This study was performed to assess whether treatment with prostaglandin synthesis inhibitors decreases calcium excretion in patients with idiopathic hypercalciuria. Nineteen hypercalciuric (12 with fasting hypercalciuria (FH), 7 with nonfasting hypercalciuria (NFH) and 8 control nonhypercalciuric stone formers were treated with sodium diclofenac, 50 mg t.i.d. for 2 weeks. After a washout phase, 7 FH patients received 200 mg/day of sulindac (a nonsteroidal antiinflammatory agent (NSAID) inactive on renal prostaglandin synthetase) for 14 more days. Diclofenac reduced urine calcium excretion in subjects with idiopathic hypercalciuria with either normal or elevated fasting urinary calcium (from 387±26 to 240±23 mg/day, P<0.001; and from 370±39 to 246±40 mg/day, P<0.05, respectively), whereas it was ineffective in normocalciuric stone formers. Similar antihypercalciuric effectiveness was exerted by sulindac in the seven FH patients. The antihypercalciuric action exerted by diclofenac in subjects with FH was associated with a significant increment in serum PTH (48±4 vs, 70±9 pmol/liter, P<0.05), whereas in NFH subjects, the antihypercalciuric effect of diclofenac on NFH was not associated with a change in parathyroid activity. Since the major effect of NSAIDs is to decrease prostaglandin synthesis, these data suggest that prostaglandins may play a pathogenetic role in idiopathic hypercalciuria. Furthermore, they suggest that PTH is suppressed in patients with FH, possibly due to stimulation of prostaglandin-mediated bone resorption process.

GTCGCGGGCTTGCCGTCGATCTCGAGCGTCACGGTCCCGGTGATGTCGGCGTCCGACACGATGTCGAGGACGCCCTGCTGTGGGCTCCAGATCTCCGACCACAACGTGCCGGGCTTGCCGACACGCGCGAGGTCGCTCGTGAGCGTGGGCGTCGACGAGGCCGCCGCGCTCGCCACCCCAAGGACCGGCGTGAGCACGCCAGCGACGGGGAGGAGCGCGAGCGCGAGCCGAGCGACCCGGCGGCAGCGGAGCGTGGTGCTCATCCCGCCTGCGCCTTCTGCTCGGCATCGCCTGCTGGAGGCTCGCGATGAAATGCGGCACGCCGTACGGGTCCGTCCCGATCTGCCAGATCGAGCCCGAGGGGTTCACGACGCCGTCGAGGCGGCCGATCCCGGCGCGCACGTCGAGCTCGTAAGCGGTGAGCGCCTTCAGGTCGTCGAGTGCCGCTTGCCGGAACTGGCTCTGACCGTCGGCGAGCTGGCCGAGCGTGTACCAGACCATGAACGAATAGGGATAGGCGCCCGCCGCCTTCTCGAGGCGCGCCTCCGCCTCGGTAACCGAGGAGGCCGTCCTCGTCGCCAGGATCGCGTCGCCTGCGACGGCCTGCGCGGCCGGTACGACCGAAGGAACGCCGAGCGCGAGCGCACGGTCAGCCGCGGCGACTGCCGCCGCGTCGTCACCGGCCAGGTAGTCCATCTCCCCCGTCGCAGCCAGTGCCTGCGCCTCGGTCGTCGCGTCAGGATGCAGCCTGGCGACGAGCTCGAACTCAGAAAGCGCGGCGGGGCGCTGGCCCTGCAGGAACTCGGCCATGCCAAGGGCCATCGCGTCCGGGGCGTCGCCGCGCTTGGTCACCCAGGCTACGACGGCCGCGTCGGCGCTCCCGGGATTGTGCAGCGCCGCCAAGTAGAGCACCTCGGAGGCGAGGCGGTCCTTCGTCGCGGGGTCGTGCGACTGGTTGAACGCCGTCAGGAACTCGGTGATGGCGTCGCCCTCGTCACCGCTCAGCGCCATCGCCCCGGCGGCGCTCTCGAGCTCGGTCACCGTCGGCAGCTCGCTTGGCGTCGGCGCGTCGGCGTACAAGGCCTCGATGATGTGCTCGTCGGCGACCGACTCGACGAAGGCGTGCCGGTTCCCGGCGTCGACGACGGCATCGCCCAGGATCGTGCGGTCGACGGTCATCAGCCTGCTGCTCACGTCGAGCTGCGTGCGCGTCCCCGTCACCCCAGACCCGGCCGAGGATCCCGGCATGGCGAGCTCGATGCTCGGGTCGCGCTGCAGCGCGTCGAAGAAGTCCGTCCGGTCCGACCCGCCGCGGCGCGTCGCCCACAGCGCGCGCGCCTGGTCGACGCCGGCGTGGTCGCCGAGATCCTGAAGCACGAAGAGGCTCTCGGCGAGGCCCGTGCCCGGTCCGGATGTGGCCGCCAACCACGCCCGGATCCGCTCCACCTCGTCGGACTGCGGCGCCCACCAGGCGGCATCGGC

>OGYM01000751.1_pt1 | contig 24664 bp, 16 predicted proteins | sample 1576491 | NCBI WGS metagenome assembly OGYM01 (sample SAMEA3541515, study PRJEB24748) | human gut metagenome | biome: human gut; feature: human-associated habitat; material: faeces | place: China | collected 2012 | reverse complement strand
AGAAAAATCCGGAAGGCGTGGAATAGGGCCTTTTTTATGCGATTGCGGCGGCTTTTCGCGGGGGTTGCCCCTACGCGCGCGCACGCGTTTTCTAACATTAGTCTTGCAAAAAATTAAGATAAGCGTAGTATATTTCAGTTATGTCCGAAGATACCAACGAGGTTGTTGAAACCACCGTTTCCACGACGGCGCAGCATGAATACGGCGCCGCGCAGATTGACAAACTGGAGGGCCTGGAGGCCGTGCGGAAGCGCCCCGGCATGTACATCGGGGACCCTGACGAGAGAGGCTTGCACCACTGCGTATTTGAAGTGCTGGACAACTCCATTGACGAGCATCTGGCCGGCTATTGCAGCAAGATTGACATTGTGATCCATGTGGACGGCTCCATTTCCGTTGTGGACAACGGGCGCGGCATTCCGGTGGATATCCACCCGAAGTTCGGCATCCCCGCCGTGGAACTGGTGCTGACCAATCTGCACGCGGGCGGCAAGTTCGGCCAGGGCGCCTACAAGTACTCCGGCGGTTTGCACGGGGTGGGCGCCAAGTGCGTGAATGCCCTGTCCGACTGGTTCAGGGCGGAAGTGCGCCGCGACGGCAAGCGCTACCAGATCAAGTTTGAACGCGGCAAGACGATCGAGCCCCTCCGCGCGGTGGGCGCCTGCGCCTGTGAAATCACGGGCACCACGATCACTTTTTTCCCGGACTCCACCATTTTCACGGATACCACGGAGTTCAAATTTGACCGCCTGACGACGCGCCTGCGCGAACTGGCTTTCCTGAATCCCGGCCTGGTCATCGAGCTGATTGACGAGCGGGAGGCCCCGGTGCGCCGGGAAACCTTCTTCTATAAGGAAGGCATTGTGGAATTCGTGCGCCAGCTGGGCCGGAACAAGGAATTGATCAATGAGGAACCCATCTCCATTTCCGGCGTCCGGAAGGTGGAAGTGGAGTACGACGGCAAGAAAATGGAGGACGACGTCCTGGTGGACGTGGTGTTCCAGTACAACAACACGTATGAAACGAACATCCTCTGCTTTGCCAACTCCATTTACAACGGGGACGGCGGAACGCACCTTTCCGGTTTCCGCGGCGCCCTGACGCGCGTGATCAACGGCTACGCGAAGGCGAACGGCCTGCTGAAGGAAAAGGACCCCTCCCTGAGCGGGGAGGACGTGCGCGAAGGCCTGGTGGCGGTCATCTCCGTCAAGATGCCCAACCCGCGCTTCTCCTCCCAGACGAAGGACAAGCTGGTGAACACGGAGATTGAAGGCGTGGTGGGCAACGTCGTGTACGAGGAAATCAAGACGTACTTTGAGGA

- Sulindac prostaglandin synthesis